Following last June's global wiper cyberattack Nyetya, also known as NotPetya, shipping giant Maersk was forced to reinstall more than 4,000 servers, 45,000 PCs and 2,500 applications in just 10 days, according to Jim Hagemann Snabe, chairman of Maersk, reports Bleeping Computer.
"We basically had to reinstall an entire infrastructure," said Snabe, speaking on a panel at the World Economic Forum in Davos, Switzerland last week. The process of reconstructing such massive infrastructure would normally take at least six months, he said.
During that time, Maersk was operating essentially without IT and experienced "a 20% drop in volume," according to Snabe.
Nyetya, a variant of the ransomware Petya which originated from a hacked Ukrainian website and spread through a false Windows update, struck late last June.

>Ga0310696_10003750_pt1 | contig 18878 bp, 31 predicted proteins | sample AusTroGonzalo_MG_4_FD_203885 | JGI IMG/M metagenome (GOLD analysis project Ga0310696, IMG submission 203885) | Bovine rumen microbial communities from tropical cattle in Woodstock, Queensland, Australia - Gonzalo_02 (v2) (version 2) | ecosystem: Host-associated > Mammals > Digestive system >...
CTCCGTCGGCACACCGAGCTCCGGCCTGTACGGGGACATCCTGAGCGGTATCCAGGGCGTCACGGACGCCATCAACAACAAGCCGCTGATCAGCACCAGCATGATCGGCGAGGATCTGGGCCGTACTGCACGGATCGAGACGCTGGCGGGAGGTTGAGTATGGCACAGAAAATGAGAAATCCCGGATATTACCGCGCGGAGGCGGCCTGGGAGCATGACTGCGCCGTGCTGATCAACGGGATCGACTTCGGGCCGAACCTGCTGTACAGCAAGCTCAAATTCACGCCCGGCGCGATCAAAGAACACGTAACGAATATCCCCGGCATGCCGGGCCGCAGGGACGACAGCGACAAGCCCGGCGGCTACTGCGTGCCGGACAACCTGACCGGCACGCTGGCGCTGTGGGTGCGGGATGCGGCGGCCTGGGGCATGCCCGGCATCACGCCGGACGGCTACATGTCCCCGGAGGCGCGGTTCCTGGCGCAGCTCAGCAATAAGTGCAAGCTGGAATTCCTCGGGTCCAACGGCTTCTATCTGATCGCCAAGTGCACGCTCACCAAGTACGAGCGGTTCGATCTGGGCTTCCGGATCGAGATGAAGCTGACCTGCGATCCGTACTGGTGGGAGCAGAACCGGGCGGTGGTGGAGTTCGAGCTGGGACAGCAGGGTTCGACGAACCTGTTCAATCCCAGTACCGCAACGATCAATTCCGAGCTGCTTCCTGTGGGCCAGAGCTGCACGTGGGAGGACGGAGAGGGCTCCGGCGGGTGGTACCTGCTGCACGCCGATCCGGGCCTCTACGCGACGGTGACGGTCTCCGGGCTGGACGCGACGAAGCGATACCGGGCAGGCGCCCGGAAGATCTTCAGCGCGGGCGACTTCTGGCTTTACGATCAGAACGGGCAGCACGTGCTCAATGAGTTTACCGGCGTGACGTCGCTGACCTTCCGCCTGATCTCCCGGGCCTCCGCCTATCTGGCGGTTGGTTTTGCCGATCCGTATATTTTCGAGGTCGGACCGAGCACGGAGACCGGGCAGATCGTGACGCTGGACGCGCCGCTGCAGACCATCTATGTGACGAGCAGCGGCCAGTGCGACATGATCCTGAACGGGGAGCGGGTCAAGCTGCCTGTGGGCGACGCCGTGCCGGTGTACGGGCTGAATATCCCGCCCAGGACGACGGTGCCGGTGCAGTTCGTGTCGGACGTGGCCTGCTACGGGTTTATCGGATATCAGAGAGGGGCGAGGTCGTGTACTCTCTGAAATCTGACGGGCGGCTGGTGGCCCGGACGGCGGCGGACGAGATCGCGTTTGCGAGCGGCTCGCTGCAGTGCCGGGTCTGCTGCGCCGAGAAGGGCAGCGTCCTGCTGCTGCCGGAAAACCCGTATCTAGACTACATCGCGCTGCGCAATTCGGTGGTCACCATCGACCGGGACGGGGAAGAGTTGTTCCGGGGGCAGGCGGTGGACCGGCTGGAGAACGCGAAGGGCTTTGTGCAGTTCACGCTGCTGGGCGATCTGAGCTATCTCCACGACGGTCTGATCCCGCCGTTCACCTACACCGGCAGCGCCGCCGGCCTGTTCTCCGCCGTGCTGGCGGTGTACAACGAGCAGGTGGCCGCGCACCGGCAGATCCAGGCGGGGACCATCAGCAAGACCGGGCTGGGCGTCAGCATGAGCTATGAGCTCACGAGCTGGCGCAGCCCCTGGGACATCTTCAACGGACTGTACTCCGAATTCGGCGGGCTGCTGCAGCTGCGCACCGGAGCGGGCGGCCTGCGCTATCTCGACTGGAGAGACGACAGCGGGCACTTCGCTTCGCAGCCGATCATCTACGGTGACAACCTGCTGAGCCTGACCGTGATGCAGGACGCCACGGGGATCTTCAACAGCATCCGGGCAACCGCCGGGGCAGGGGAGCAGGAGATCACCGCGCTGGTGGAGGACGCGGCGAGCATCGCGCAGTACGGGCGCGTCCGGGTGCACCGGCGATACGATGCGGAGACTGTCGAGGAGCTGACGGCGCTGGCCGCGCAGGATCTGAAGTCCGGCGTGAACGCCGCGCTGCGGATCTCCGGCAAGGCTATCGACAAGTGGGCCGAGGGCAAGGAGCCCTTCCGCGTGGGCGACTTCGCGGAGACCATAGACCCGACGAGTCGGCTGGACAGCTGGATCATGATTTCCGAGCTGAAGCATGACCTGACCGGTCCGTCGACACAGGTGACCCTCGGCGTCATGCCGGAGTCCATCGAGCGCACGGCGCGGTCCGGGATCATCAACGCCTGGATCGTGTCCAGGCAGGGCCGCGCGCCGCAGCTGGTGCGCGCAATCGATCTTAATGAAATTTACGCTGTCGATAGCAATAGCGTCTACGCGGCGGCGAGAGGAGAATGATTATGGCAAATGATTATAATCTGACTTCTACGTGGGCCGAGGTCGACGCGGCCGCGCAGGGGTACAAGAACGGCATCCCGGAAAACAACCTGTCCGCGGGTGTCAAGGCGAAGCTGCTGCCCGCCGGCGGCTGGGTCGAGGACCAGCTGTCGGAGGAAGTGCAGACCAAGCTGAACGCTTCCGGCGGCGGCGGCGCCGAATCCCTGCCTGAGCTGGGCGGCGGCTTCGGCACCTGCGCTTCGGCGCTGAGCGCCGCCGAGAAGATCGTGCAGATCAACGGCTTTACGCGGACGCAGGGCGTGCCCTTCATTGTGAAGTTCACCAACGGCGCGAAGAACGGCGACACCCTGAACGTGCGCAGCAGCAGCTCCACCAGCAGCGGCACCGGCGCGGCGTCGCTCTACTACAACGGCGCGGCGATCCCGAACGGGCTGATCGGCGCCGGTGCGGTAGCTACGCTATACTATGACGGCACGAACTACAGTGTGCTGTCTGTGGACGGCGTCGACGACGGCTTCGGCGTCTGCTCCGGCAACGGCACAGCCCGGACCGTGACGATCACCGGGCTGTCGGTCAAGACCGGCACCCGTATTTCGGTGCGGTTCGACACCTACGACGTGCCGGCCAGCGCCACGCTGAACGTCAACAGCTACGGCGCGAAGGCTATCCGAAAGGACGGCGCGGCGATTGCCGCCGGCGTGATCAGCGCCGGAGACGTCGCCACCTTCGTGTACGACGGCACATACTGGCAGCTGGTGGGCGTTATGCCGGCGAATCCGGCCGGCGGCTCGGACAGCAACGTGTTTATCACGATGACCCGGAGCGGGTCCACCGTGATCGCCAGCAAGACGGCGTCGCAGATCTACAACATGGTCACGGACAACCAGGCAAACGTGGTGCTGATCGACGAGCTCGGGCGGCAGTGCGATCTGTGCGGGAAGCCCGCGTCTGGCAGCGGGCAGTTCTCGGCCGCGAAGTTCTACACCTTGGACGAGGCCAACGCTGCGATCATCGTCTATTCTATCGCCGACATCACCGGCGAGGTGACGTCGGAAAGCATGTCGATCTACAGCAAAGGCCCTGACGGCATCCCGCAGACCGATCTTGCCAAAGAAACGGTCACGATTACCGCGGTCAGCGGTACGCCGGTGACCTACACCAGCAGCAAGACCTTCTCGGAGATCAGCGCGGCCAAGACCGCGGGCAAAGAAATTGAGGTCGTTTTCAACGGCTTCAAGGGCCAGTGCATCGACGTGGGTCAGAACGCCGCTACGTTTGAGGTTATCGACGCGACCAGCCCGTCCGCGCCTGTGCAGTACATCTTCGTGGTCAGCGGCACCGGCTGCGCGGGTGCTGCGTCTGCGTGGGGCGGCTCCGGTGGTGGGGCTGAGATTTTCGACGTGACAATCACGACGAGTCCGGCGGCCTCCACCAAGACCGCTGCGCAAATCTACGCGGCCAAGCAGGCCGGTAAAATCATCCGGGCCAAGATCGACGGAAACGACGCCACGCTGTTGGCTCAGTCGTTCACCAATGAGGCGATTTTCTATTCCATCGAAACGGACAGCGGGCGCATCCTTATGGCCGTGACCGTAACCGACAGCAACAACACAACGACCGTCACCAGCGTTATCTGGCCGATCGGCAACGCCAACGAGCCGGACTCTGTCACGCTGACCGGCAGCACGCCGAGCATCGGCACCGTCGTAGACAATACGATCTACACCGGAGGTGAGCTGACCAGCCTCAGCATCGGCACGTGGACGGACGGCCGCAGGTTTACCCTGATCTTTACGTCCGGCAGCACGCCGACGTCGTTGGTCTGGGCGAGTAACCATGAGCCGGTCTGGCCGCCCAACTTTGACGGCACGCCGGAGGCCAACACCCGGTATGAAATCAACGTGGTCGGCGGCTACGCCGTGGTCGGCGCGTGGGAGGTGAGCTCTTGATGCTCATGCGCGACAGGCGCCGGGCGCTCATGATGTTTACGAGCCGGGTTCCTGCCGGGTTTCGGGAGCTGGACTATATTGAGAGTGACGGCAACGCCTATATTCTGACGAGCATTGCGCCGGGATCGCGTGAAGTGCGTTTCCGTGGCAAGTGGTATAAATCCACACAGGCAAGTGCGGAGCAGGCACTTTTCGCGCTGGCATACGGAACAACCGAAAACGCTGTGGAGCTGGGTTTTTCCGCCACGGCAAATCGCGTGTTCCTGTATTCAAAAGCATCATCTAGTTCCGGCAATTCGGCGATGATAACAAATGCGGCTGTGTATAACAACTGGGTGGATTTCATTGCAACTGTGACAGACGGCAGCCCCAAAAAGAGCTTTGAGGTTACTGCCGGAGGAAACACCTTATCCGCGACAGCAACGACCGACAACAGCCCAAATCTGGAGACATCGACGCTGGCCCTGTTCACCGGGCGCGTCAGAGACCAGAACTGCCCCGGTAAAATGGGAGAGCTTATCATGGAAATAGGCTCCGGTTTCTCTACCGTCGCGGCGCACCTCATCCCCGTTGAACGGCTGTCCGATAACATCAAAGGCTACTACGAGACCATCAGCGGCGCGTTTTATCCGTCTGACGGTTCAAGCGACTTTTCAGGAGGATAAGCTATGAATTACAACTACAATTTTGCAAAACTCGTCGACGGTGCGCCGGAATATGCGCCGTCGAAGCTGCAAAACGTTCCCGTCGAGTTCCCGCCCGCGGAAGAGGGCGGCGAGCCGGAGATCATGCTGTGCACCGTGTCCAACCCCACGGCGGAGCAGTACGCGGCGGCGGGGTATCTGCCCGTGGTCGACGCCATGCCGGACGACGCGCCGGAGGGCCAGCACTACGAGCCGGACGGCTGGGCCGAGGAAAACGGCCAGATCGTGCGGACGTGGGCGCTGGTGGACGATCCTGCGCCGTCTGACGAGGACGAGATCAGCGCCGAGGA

Nyetya spread quickly through the EternalBlue exploit, which was also the tool used in May's WannaCry attack. However, unlike WannaCry, Nyetya was only disguised as ransomware. The malware was a wiper, and researchers concluded that impacted users would not be able to regain their lost data.
Because Nyetya was designed to "spread fast and cause damage," according to researchers, victims were left with little recourse. Nyetya ultimately cost Maersk between $250 million and $300 million.
From the time of the attack to mid-August, the company had to effectively shut down various global Maersk Group operations. As a result, Maersk's customers were "diverting their bookings" during the initial two-week outbreak, which cost the company a 2.5% decline in Maersk Line volumes.
Overturning an entire technical infrastructure in just 10 days speaks volumes to Maersk's IT workforce. Still, with a proper foundation in cybersecurity, companies are less likely to feel the impact of a global cyberattack.
Reinforcing stricter authorization could also help save a company from massive destruction. After all, one of the ways Nyetya was able to spread so quickly was by automatically stealing company credentials once the code was released.